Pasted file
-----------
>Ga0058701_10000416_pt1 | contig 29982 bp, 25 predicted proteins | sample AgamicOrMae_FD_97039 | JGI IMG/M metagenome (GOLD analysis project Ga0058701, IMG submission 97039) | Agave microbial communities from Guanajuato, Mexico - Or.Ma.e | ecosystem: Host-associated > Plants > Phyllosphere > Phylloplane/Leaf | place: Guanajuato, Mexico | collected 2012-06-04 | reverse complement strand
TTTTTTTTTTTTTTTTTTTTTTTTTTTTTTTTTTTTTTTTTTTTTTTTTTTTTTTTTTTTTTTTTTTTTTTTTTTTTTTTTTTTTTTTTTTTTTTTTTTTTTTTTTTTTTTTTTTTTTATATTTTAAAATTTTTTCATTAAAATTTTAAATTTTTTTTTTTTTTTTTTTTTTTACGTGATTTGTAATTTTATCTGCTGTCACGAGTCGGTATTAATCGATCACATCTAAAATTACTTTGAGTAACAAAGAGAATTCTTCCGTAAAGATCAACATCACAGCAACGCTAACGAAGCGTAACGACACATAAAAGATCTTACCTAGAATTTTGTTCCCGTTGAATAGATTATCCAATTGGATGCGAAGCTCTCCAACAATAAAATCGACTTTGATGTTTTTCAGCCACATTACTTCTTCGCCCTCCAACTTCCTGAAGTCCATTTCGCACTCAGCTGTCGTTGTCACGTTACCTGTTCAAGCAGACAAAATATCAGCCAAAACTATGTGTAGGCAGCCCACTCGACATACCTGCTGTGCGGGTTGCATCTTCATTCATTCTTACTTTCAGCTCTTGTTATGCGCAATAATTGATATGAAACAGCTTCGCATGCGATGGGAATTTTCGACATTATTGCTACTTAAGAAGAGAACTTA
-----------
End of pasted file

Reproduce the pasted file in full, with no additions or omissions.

>Ga0058701_10000416_pt1 | contig 29982 bp, 25 predicted proteins | sample AgamicOrMae_FD_97039 | JGI IMG/M metagenome (GOLD analysis project Ga0058701, IMG submission 97039) | Agave microbial communities from Guanajuato, Mexico - Or.Ma.e | ecosystem: Host-associated > Plants > Phyllosphere > Phylloplane/Leaf | place: Guanajuato, Mexico | collected 2012-06-04 | reverse complement strand
TTTTTTTTTTTTTTTTTTTTTTTTTTTTTTTTTTTTTTTTTTTTTTTTTTTTTTTTTTTTTTTTTTTTTTTTTTTTTTTTTTTTTTTTTTTTTTTTTTTTTTTTTTTTTTTTTTTTTTATATTTTAAAATTTTTTCATTAAAATTTTAAATTTTTTTTTTTTTTTTTTTTTTTACGTGATTTGTAATTTTATCTGCTGTCACGAGTCGGTATTAATCGATCACATCTAAAATTACTTTGAGTAACAAAGAGAATTCTTCCGTAAAGATCAACATCACAGCAACGCTAACGAAGCGTAACGACACATAAAAGATCTTACCTAGAATTTTGTTCCCGTTGAATAGATTATCCAATTGGATGCGAAGCTCTCCAACAATAAAATCGACTTTGATGTTTTTCAGCCACATTACTTCTTCGCCCTCCAACTTCCTGAAGTCCATTTCGCACTCAGCTGTCGTTGTCACGTTACCTGTTCAAGCAGACAAAATATCAGCCAAAACTATGTGTAGGCAGCCCACTCGACATACCTGCTGTGCGGGTTGCATCTTCATTCATTCTTACTTTCAGCTCTTGTTATGCGCAATAATTGATATGAAACAGCTTCGCATGCGATGGGAATTTTCGACATTATTGCTACTTAAGAAGAGAACTTA